m. 28 Dec 1881
Facts and Events
Harry Truman was a U.S. Senator from Missouri before being elected Vice President to Franklin Roosevelt when he ran for a fourth term. Roosevelt died less than three months into his term, and Truman became the 33rd President.
Harry S. Truman (May 8, 1884December 26, 1972) was the 33rd President of the United States of America (1945–1953). The final running mate of President Franklin D. Roosevelt in 1944, Truman succeeded to the presidency on April 12, 1945, when Roosevelt died after months of declining health. Under Truman, the U.S. successfully concluded World War II; in the aftermath of the conflict, tensions with the Soviet Union increased, marking the start of the Cold War.
Truman was born in Missouri, and spent most of his youth on his family's farm. During World War I, Truman served in combat in France as an artillery officer in his National Guard unit. After the war, he briefly owned a haberdashery and joined the Democratic Party political machine of Tom Pendergast in Kansas City, Missouri. He was first elected to public office as a county official, and in 1935 became U.S. senator. He gained national prominence as head of the wartime Truman Committee, which exposed waste, fraud, and corruption in wartime contracts.
While Germany surrendered a few weeks after Truman assumed the Presidency, the war with Japan was expected to last another year or more. Truman ordered the use of atomic weapons against Japan, intending to force Japan's surrender and spare American lives in an invasion; the decision remains controversial. His presidency was a turning point in foreign affairs, as the nation supported an internationalist foreign policy in conjunction with European allies. Working closely with Congress, Truman assisted in the founding of the United Nations, issued the Truman Doctrine to contain communism, and passed the $13 billion Marshall Plan to rebuild Europe, including the Axis Powers of both world wars, whereas the wartime Ally Soviet Union became the peacetime enemy, and the Cold War began. He oversaw the Berlin Airlift in 1948 and the creation of NATO in 1949. When communist North Korea invaded South Korea in 1950, he immediately sent in U.S. troops and gained UN approval for the Korean War. After initial success, the UN forces were thrown back by Chinese intervention and the conflict was stalemated through the final years of Truman's presidency. On domestic issues, bills endorsed by Truman often faced opposition from a conservative Congress, but his administration successfully guided the American economy through post-war economic challenges and started the racial integration of the military.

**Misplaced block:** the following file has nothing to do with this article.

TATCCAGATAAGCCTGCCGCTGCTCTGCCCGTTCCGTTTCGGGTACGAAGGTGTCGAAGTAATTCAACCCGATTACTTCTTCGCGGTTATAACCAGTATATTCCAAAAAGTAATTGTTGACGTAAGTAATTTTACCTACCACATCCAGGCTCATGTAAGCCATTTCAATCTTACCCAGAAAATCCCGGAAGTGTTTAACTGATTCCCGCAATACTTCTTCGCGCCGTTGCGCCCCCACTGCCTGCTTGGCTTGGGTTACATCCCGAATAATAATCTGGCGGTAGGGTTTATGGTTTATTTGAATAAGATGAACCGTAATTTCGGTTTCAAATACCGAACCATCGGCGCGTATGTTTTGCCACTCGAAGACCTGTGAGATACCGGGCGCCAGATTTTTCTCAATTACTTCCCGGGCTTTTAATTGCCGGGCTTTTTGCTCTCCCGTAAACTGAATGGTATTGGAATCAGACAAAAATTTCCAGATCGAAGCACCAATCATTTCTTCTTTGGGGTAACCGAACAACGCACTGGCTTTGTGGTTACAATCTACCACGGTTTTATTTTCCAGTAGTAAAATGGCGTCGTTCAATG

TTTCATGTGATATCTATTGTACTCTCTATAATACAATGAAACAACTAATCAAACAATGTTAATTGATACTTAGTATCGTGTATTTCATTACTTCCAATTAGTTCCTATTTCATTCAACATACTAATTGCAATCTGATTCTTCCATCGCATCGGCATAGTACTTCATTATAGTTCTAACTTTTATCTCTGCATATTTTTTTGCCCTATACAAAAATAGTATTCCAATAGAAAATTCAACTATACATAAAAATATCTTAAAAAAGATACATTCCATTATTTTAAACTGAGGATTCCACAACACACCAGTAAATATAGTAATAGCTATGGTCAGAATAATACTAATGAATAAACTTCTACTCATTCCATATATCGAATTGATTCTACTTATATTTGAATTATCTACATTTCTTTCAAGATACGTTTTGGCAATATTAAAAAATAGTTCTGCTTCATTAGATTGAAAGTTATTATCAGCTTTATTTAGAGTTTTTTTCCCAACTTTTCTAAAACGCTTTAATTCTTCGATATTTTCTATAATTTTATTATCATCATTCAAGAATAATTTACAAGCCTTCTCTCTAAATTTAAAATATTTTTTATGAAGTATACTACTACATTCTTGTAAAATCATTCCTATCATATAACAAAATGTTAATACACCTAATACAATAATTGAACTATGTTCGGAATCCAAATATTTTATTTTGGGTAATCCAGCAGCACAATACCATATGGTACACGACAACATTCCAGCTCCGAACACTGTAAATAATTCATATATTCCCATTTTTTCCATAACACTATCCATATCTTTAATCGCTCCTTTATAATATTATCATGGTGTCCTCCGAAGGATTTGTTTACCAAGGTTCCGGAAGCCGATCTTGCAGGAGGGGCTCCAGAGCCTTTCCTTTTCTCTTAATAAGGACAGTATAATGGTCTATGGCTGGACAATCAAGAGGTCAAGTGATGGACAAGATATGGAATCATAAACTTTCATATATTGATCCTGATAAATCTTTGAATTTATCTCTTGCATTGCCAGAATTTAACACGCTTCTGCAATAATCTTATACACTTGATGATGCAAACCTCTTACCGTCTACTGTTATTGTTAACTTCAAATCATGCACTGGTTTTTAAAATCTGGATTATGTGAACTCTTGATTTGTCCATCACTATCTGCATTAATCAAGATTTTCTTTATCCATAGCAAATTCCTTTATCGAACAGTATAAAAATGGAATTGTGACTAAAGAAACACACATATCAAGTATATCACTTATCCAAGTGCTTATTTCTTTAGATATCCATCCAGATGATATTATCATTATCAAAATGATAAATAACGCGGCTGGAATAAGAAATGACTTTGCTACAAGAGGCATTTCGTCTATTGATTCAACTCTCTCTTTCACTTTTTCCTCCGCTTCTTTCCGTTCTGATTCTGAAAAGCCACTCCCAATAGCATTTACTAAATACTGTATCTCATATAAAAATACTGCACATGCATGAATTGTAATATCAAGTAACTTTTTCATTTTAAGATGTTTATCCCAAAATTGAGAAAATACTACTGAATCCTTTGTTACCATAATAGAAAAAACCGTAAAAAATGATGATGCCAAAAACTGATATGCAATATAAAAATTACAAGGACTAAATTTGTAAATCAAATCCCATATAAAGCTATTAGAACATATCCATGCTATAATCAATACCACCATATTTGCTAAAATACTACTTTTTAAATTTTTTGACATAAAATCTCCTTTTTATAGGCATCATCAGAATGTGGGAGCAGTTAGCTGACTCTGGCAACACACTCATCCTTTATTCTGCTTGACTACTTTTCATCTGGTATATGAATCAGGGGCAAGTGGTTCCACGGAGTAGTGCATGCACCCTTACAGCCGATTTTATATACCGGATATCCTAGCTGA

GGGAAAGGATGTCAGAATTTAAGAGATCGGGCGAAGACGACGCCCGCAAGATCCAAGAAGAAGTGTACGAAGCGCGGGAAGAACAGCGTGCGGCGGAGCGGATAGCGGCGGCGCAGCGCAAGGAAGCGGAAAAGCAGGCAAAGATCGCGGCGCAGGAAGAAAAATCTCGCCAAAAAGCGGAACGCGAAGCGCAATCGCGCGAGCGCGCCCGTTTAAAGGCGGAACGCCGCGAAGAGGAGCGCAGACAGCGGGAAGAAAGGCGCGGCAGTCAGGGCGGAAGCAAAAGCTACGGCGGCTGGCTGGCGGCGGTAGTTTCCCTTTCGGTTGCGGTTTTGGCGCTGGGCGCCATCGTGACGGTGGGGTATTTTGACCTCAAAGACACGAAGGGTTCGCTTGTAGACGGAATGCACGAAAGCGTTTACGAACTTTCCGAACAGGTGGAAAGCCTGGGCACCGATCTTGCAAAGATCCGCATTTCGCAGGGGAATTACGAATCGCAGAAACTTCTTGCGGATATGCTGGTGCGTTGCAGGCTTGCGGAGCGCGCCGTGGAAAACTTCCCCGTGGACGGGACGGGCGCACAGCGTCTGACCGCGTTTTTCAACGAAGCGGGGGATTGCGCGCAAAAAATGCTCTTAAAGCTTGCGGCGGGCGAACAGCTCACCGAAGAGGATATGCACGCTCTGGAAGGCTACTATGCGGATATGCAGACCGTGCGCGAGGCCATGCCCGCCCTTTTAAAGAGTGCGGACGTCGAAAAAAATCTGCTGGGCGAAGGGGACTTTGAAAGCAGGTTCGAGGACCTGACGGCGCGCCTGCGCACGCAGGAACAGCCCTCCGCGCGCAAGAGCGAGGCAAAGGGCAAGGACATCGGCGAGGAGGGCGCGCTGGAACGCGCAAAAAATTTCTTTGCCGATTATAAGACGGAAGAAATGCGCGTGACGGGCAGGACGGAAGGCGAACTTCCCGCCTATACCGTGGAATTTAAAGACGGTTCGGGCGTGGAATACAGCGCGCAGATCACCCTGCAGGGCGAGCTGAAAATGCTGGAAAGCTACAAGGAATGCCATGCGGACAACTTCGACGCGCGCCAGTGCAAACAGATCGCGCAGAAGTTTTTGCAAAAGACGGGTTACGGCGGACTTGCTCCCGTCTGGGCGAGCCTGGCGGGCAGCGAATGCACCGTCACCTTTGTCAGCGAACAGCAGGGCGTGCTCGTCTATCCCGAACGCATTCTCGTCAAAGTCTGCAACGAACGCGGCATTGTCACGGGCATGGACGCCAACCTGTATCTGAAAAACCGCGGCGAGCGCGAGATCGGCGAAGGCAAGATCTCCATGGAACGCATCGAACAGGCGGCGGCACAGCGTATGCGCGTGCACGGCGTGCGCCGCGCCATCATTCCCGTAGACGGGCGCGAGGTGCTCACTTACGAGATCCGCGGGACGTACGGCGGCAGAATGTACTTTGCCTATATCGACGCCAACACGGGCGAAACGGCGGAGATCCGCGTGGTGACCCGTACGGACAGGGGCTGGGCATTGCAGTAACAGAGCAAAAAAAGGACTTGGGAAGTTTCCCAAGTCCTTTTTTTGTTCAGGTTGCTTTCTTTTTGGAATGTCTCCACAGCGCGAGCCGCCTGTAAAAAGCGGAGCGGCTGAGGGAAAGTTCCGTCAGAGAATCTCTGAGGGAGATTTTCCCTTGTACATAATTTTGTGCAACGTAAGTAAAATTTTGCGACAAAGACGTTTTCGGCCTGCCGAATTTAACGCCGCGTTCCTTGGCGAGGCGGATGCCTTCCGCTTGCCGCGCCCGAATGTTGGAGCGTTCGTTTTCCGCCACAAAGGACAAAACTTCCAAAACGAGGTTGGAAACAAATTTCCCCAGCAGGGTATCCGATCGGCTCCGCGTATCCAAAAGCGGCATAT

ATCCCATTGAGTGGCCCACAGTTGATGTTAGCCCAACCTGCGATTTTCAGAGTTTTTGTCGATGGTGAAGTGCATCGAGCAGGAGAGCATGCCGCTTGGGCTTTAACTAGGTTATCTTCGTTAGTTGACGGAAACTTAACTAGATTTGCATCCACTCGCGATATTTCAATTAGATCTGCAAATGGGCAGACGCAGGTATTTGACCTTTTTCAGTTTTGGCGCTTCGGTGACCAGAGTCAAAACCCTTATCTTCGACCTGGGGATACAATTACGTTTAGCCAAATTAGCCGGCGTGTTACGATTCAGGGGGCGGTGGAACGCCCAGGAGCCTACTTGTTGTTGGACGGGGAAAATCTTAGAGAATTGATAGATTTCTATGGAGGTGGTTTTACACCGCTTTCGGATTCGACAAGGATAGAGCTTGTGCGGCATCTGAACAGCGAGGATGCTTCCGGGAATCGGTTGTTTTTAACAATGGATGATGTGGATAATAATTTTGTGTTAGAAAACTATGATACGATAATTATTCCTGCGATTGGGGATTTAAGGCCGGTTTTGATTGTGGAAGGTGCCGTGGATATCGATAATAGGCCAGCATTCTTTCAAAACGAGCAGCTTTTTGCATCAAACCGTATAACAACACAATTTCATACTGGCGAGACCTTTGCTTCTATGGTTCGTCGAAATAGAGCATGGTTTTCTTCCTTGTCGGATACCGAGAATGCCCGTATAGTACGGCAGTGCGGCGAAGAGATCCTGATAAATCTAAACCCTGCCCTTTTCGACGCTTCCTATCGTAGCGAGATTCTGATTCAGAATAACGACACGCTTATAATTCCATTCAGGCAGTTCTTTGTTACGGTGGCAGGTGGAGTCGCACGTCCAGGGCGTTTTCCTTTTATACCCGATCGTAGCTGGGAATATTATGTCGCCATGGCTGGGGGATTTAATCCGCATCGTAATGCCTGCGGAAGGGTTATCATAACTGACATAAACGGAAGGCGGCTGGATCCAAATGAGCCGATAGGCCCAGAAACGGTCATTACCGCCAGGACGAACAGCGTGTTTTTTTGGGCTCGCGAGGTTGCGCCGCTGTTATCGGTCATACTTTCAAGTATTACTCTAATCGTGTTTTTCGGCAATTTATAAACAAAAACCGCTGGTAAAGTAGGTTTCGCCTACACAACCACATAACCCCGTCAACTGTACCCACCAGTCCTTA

Corruption in Truman's administration, which was linked to certain members in the cabinet and senior White House staff, was a central issue in the 1952 presidential campaign which Adlai Stevenson, Truman's successor as Democratic nominee, lost to Republican Dwight D. Eisenhower. Popular and scholarly assessments of his presidency were initially negative, but eventually became more positive after his retirement from politics. Truman's 1948 election upset for his full term as president is routinely invoked by underdog candidates.